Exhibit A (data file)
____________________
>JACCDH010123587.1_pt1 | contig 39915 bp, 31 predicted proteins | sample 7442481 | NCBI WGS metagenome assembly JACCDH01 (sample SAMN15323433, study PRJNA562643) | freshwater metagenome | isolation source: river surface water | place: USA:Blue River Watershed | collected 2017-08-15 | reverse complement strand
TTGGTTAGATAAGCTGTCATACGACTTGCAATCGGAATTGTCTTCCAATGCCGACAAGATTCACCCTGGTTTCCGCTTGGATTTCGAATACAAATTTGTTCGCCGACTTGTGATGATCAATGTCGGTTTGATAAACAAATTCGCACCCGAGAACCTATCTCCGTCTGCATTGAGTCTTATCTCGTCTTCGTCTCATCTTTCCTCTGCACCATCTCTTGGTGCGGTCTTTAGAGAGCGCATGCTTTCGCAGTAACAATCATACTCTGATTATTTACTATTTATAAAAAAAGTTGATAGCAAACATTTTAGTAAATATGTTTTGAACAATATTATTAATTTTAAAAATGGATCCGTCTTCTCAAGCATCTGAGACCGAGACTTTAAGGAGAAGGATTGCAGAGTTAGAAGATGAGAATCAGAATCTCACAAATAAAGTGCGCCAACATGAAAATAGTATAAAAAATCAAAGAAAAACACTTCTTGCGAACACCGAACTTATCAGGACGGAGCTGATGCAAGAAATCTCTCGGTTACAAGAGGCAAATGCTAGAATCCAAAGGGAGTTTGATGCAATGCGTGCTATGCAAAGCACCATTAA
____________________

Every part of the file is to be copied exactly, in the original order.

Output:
>JACCDH010123587.1_pt1 | contig 39915 bp, 31 predicted proteins | sample 7442481 | NCBI WGS metagenome assembly JACCDH01 (sample SAMN15323433, study PRJNA562643) | freshwater metagenome | isolation source: river surface water | place: USA:Blue River Watershed | collected 2017-08-15 | reverse complement strand
TTGGTTAGATAAGCTGTCATACGACTTGCAATCGGAATTGTCTTCCAATGCCGACAAGATTCACCCTGGTTTCCGCTTGGATTTCGAATACAAATTTGTTCGCCGACTTGTGATGATCAATGTCGGTTTGATAAACAAATTCGCACCCGAGAACCTATCTCCGTCTGCATTGAGTCTTATCTCGTCTTCGTCTCATCTTTCCTCTGCACCATCTCTTGGTGCGGTCTTTAGAGAGCGCATGCTTTCGCAGTAACAATCATACTCTGATTATTTACTATTTATAAAAAAAGTTGATAGCAAACATTTTAGTAAATATGTTTTGAACAATATTATTAATTTTAAAAATGGATCCGTCTTCTCAAGCATCTGAGACCGAGACTTTAAGGAGAAGGATTGCAGAGTTAGAAGATGAGAATCAGAATCTCACAAATAAAGTGCGCCAACATGAAAATAGTATAAAAAATCAAAGAAAAACACTTCTTGCGAACACCGAACTTATCAGGACGGAGCTGATGCAAGAAATCTCTCGGTTACAAGAGGCAAATGCTAGAATCCAAAGGGAGTTTGATGCAATGCGTGCTATGCAAAGCACCATTAA